In a 2017 interview with the Washington Hispanic, a DC-based Spanish language newspaper, González Perrin declared “that APALA holds meetings, permanently, with the most significant federal agencies in the United States, ‘from INTERPOL to DEA, ICE and the FBI, who work with us, based on mutual needs.’”
Another important APALA participant is Hector Ivan Mejia Velasquez, the former General Commissioner of Honduras’s National Police, who has led brutal operations against protesters in his own country, and regularly posts anti-leftist screeds on social media.
Calls to APALA’s public contact, whose name appears to be Alvaro Andrade, went unanswered. My calls to his number, which is listed as being located in Rockville, Maryland, went straight to a voicemail stating that it was restricted. The webmaster of APALA’s former website is Mario Ruiz Madrigal, a system’s engineer in Mexico.
APALA, whose Facebook page Andrade appears to operate, has worked with other Bolivian police officials as well, such as Bolivian police attaché Heroldina Henao.
The other key official that helped to bring about the November 10th coup is General Williams Kaliman, the head of Bolivia’s military. He served as a military attaché for his country’s embassy in Washington, D.C. in 2013. A decade prior, he had taken part in training at the SOA. Little is known about his time in the United States.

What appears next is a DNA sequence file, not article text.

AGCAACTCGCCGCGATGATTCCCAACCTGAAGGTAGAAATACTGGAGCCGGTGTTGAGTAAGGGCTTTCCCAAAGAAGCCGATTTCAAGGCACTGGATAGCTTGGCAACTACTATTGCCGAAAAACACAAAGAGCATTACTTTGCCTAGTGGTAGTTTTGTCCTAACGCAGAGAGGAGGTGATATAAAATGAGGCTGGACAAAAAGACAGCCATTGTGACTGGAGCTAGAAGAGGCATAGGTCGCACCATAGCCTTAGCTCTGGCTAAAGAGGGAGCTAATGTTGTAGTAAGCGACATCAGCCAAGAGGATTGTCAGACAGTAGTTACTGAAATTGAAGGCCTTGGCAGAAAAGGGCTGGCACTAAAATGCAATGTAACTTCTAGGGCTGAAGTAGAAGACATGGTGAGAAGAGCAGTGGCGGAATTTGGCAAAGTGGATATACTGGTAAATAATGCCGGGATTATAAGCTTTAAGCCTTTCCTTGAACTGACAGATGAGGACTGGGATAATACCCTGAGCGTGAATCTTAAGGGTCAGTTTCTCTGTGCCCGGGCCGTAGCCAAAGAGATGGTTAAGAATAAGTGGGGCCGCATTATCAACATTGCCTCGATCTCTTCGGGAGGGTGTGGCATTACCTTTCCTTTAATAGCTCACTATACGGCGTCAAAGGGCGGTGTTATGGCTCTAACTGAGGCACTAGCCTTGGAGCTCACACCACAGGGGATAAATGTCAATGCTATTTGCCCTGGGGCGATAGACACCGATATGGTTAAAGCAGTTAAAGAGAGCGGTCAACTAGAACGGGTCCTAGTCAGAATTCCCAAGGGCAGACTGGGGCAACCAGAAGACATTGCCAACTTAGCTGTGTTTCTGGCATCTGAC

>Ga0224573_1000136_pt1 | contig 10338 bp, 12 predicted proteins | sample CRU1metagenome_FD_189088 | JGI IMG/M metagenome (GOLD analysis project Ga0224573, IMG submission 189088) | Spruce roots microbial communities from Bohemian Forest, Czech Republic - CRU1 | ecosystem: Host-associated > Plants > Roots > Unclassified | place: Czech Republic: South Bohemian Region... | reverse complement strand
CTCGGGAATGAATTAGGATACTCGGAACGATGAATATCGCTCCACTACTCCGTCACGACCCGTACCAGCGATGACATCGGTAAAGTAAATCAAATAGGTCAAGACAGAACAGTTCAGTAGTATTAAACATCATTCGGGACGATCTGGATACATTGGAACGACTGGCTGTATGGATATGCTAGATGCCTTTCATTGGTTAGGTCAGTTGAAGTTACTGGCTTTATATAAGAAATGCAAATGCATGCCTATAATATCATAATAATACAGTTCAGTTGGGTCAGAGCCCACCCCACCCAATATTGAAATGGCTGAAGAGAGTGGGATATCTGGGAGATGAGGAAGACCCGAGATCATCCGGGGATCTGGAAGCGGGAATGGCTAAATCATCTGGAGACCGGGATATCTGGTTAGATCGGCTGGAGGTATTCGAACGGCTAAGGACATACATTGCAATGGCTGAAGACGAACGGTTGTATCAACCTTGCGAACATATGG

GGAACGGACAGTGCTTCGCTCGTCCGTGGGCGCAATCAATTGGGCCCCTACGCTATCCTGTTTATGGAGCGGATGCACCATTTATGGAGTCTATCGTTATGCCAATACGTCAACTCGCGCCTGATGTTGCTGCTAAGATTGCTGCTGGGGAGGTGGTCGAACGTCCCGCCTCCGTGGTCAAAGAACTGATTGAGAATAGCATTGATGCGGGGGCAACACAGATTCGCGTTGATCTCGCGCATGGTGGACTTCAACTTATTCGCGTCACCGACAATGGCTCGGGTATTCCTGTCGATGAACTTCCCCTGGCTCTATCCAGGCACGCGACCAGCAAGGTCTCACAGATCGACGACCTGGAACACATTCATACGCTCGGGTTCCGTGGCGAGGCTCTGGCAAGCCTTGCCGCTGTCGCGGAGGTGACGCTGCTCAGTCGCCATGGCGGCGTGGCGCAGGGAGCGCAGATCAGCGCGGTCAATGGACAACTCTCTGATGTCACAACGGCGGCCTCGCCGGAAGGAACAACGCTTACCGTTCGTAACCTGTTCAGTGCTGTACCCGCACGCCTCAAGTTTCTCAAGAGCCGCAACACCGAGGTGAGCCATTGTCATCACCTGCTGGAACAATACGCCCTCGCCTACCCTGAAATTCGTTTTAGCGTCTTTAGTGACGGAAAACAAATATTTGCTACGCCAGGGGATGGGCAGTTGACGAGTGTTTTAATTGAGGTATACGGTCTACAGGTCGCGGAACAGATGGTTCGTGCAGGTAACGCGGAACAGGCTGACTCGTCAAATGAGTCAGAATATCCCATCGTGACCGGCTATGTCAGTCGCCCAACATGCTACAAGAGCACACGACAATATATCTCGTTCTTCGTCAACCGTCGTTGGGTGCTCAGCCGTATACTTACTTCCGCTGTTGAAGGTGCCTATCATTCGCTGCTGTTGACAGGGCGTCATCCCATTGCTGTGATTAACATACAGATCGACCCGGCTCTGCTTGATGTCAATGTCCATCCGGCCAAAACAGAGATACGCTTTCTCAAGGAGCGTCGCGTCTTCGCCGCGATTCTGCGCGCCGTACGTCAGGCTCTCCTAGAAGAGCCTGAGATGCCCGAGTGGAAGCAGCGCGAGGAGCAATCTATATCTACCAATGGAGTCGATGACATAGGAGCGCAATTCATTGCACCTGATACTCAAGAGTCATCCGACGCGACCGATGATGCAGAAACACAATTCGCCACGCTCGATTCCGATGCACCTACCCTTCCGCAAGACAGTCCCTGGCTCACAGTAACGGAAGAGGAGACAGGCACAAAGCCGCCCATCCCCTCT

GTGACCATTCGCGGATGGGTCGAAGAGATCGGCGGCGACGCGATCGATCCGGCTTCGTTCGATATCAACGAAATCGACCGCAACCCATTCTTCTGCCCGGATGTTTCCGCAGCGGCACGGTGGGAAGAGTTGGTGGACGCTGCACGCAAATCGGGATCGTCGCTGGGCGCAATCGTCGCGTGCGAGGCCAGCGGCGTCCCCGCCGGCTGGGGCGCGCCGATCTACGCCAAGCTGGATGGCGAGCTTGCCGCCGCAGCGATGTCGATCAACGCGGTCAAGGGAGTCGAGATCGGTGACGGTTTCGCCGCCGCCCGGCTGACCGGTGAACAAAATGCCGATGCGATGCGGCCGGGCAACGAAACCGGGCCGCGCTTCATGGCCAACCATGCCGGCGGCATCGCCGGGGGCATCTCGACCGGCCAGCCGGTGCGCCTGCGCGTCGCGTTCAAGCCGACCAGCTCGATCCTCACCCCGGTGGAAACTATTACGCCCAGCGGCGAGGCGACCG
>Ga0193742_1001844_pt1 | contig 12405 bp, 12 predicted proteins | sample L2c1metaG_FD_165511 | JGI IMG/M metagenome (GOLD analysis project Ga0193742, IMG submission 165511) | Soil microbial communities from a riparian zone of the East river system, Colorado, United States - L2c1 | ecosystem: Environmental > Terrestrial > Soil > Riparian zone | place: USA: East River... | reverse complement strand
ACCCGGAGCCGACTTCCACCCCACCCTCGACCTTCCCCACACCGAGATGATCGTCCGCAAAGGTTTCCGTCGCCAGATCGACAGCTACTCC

After the coup, Kaliman was replaced. Some Latin American media outlets reported that Kaliman was paid a large sum of money and fled the country, potentially to the United States, although this has not been independently confirmed.
At different times both Kaliman and Calderón Mariscal appear to have either been loyal to or feigned loyalty to the constitutional government, but ultimately split from it or were convinced over time to carry out a military putsch.
For his part, deposed President Morales has claimed that a member of his own security team was offered $50,000 to betray him.
The November 10 coup d’état did not materialize out of thin air. Events that have transpired inside Bolivia are intimately connected to U.S. efforts to influence military and police forces abroad through programs like SOA and APALA.
While U.S. President Donald Trump cheers on a “a significant moment for democracy in the Western Hemisphere,” Bolivians are suddenly under the control of a de facto military regime.
Editor’s note: This article was updated after publication to more accurately describe APALA’s public contact and to include the replacement of Williams Kaliman.